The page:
JData Revealed:Understanding Attrition in Chicago Part-time Schools
As enrollment in part-time schools declines, educators need to pay closer attention to student attrition. (Read article on declining enrollment.) It's important to understand why students leave and where they go.
In 2014–15, Chicago’s Community Foundation for Jewish Education (CFJE) used JData to gather such information from part-time school leaders. Rabbi Scott Aaron, CFJE Executive Director, used both existing questions in JData and also created custom questions for the community. The results proved intriguing and useful for CFJE’s work.
Figure 1 shows reasons why students left Chicago part-time schools in 2014–15. Part-time schools struggle to retain students in upper grades, and 11% of students in Chicago left after their bar/t mitzvah. Students today have busy schedules, and it is valuable to know that 17% of students left due to scheduling conflicts. Getting families to prioritize religious school on the child’s calendar has long been a challenge for part-time schools.
Figure 1: Reasons for Attrition: Chicago Part-time Schools
Core JData Profile (2014-15)
n=39 schools reporting on 475 students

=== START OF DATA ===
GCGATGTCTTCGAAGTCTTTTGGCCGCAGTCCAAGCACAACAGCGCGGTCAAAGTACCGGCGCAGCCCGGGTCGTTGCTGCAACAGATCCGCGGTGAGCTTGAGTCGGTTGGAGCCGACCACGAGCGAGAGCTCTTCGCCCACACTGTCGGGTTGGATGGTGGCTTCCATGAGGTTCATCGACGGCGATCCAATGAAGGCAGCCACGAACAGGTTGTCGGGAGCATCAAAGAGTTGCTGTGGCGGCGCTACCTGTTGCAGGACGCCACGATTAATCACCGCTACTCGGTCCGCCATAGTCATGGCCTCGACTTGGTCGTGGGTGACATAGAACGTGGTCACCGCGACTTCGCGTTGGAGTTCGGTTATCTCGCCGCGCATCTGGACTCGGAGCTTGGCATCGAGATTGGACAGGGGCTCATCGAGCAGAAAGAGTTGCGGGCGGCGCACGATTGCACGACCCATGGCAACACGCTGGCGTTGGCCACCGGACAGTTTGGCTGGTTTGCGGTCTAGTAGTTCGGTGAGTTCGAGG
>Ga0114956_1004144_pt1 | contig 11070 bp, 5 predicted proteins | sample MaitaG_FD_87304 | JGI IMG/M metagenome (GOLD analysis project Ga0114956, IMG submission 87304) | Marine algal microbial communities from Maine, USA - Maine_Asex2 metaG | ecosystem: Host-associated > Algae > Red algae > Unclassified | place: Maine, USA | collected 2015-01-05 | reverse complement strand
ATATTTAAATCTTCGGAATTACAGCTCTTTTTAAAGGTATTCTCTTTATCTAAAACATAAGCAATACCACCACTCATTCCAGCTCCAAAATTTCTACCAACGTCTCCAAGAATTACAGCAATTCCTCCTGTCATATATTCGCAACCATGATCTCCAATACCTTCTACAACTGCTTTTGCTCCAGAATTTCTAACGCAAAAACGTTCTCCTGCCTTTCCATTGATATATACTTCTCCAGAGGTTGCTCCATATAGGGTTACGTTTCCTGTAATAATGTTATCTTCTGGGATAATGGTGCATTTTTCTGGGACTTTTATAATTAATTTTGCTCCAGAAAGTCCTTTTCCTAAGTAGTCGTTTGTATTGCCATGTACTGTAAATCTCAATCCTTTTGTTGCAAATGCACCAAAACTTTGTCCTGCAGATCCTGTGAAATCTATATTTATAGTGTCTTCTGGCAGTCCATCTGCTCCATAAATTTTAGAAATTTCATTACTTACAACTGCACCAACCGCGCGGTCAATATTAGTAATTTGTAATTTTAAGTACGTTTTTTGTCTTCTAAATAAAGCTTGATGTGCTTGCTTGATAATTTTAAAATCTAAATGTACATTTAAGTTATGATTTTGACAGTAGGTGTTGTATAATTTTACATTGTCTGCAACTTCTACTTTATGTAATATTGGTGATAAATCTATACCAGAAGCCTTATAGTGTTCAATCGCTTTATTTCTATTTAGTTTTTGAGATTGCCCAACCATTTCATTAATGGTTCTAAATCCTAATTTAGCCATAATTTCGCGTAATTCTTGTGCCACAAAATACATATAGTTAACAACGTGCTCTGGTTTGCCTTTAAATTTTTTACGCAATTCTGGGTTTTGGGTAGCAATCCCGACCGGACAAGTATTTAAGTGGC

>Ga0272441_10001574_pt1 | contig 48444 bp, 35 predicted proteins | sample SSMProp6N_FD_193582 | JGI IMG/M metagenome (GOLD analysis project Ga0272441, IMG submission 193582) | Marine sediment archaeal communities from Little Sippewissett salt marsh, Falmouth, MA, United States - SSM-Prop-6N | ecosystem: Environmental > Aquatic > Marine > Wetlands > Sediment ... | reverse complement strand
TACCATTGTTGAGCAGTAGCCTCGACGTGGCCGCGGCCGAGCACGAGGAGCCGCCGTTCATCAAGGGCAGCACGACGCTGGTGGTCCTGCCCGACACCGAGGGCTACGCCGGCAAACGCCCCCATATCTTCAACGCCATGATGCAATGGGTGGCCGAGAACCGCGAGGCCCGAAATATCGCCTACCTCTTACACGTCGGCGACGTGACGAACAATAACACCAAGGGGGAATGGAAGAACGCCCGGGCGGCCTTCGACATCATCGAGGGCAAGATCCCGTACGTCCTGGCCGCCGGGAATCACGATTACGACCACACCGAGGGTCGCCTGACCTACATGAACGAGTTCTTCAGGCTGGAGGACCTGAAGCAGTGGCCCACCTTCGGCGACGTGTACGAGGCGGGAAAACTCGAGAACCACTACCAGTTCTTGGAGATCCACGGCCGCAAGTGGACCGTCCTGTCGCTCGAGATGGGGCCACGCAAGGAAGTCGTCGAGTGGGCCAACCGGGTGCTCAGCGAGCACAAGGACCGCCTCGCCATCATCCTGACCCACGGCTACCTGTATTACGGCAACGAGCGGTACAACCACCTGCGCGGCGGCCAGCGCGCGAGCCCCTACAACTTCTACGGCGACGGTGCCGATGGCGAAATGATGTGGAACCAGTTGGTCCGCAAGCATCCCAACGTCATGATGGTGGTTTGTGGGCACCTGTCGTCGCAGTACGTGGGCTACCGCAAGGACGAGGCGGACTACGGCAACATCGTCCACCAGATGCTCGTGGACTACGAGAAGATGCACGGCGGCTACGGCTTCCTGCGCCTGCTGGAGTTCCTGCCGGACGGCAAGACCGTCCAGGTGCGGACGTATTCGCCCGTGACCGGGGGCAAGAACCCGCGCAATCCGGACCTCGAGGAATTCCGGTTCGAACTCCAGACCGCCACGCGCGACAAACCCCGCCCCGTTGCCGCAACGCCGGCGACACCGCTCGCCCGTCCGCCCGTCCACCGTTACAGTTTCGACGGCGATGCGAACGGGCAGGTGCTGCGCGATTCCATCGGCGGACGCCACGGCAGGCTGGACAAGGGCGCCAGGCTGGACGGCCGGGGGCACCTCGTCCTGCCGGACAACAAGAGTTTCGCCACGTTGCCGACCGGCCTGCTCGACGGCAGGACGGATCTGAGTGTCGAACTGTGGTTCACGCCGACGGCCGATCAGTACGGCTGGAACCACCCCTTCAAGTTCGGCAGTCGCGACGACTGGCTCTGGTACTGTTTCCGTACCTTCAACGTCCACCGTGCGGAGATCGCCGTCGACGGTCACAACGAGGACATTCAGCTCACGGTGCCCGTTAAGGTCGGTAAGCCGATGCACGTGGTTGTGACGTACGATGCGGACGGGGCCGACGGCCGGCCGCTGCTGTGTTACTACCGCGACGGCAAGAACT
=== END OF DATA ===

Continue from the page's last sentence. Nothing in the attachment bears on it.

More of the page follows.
Figure 2 shows the destinations of students leaving Chicago part-time schools. Most striking is the one-third of students who dropped out of Jewish education entirely—they went nowhere. The data confirmed anecdotal knowledge of the field with hard numbers. They are helping CFJE engage stakeholders to develop a plan of action for part-time student retention. Perhaps schools could have conducted out-take interviews to help maintain relationships with exiting families while garnering important feedback about why students are leaving and where they are headed. Perhaps some of these students might have stayed if the school had been aware of and responsive to the issues that caused the impending move.
Figure 2: Destination of Attrited Part-time Students
Chicago Custom Profile Tab (2014-15)
n=32 schools reporting on 339 students
First-year data, such as those presented here, are baseline data. They describe the status of the schools during Chicago’s first year as a JData partner and point to potential areas for intervention. Data from 2015–16 and beyond will reveal trends over time and show the impact of CFJE’s efforts to bring new ideas, energy, and resources to the congregational schools.